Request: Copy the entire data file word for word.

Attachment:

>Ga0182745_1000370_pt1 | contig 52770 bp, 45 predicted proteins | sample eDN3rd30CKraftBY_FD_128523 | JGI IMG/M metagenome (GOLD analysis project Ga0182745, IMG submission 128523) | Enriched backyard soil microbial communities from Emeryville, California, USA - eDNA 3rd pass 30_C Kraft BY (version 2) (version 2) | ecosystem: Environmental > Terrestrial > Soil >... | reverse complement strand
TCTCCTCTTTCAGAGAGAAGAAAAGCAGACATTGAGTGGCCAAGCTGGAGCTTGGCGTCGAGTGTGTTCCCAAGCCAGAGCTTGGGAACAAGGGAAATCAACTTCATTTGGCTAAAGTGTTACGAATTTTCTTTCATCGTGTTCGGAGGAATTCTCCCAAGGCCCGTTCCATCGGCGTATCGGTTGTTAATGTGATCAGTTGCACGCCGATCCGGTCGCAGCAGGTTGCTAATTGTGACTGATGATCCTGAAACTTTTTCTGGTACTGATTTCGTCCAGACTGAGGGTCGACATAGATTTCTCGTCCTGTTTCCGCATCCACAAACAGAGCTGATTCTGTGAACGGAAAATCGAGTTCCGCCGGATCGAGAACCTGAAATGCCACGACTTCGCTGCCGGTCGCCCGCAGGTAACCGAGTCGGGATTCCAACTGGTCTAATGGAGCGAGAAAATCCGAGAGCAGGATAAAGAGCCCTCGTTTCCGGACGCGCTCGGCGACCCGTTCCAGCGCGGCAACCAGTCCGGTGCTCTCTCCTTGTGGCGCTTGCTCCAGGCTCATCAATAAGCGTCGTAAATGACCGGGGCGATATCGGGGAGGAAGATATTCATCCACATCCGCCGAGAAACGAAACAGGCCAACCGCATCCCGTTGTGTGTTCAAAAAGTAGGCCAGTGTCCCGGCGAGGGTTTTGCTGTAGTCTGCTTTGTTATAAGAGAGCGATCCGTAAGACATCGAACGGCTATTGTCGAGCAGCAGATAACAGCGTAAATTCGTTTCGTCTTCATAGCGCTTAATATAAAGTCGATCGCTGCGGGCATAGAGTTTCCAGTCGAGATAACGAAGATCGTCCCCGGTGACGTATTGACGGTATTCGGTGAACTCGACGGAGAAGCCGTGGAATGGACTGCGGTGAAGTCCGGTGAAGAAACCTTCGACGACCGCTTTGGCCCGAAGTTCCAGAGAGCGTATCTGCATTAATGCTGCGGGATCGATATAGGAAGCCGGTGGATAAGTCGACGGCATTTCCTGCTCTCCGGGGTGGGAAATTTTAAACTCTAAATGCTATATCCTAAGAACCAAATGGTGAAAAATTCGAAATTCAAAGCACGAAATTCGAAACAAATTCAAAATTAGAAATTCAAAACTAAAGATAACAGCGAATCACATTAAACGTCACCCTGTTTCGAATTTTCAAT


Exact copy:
>Ga0182745_1000370_pt1 | contig 52770 bp, 45 predicted proteins | sample eDN3rd30CKraftBY_FD_128523 | JGI IMG/M metagenome (GOLD analysis project Ga0182745, IMG submission 128523) | Enriched backyard soil microbial communities from Emeryville, California, USA - eDNA 3rd pass 30_C Kraft BY (version 2) (version 2) | ecosystem: Environmental > Terrestrial > Soil >... | reverse complement strand
TCTCCTCTTTCAGAGAGAAGAAAAGCAGACATTGAGTGGCCAAGCTGGAGCTTGGCGTCGAGTGTGTTCCCAAGCCAGAGCTTGGGAACAAGGGAAATCAACTTCATTTGGCTAAAGTGTTACGAATTTTCTTTCATCGTGTTCGGAGGAATTCTCCCAAGGCCCGTTCCATCGGCGTATCGGTTGTTAATGTGATCAGTTGCACGCCGATCCGGTCGCAGCAGGTTGCTAATTGTGACTGATGATCCTGAAACTTTTTCTGGTACTGATTTCGTCCAGACTGAGGGTCGACATAGATTTCTCGTCCTGTTTCCGCATCCACAAACAGAGCTGATTCTGTGAACGGAAAATCGAGTTCCGCCGGATCGAGAACCTGAAATGCCACGACTTCGCTGCCGGTCGCCCGCAGGTAACCGAGTCGGGATTCCAACTGGTCTAATGGAGCGAGAAAATCCGAGAGCAGGATAAAGAGCCCTCGTTTCCGGACGCGCTCGGCGACCCGTTCCAGCGCGGCAACCAGTCCGGTGCTCTCTCCTTGTGGCGCTTGCTCCAGGCTCATCAATAAGCGTCGTAAATGACCGGGGCGATATCGGGGAGGAAGATATTCATCCACATCCGCCGAGAAACGAAACAGGCCAACCGCATCCCGTTGTGTGTTCAAAAAGTAGGCCAGTGTCCCGGCGAGGGTTTTGCTGTAGTCTGCTTTGTTATAAGAGAGCGATCCGTAAGACATCGAACGGCTATTGTCGAGCAGCAGATAACAGCGTAAATTCGTTTCGTCTTCATAGCGCTTAATATAAAGTCGATCGCTGCGGGCATAGAGTTTCCAGTCGAGATAACGAAGATCGTCCCCGGTGACGTATTGACGGTATTCGGTGAACTCGACGGAGAAGCCGTGGAATGGACTGCGGTGAAGTCCGGTGAAGAAACCTTCGACGACCGCTTTGGCCCGAAGTTCCAGAGAGCGTATCTGCATTAATGCTGCGGGATCGATATAGGAAGCCGGTGGATAAGTCGACGGCATTTCCTGCTCTCCGGGGTGGGAAATTTTAAACTCTAAATGCTATATCCTAAGAACCAAATGGTGAAAAATTCGAAATTCAAAGCACGAAATTCGAAACAAATTCAAAATTAGAAATTCAAAACTAAAGATAACAGCGAATCACATTAAACGTCACCCTGTTTCGAATTTTCAAT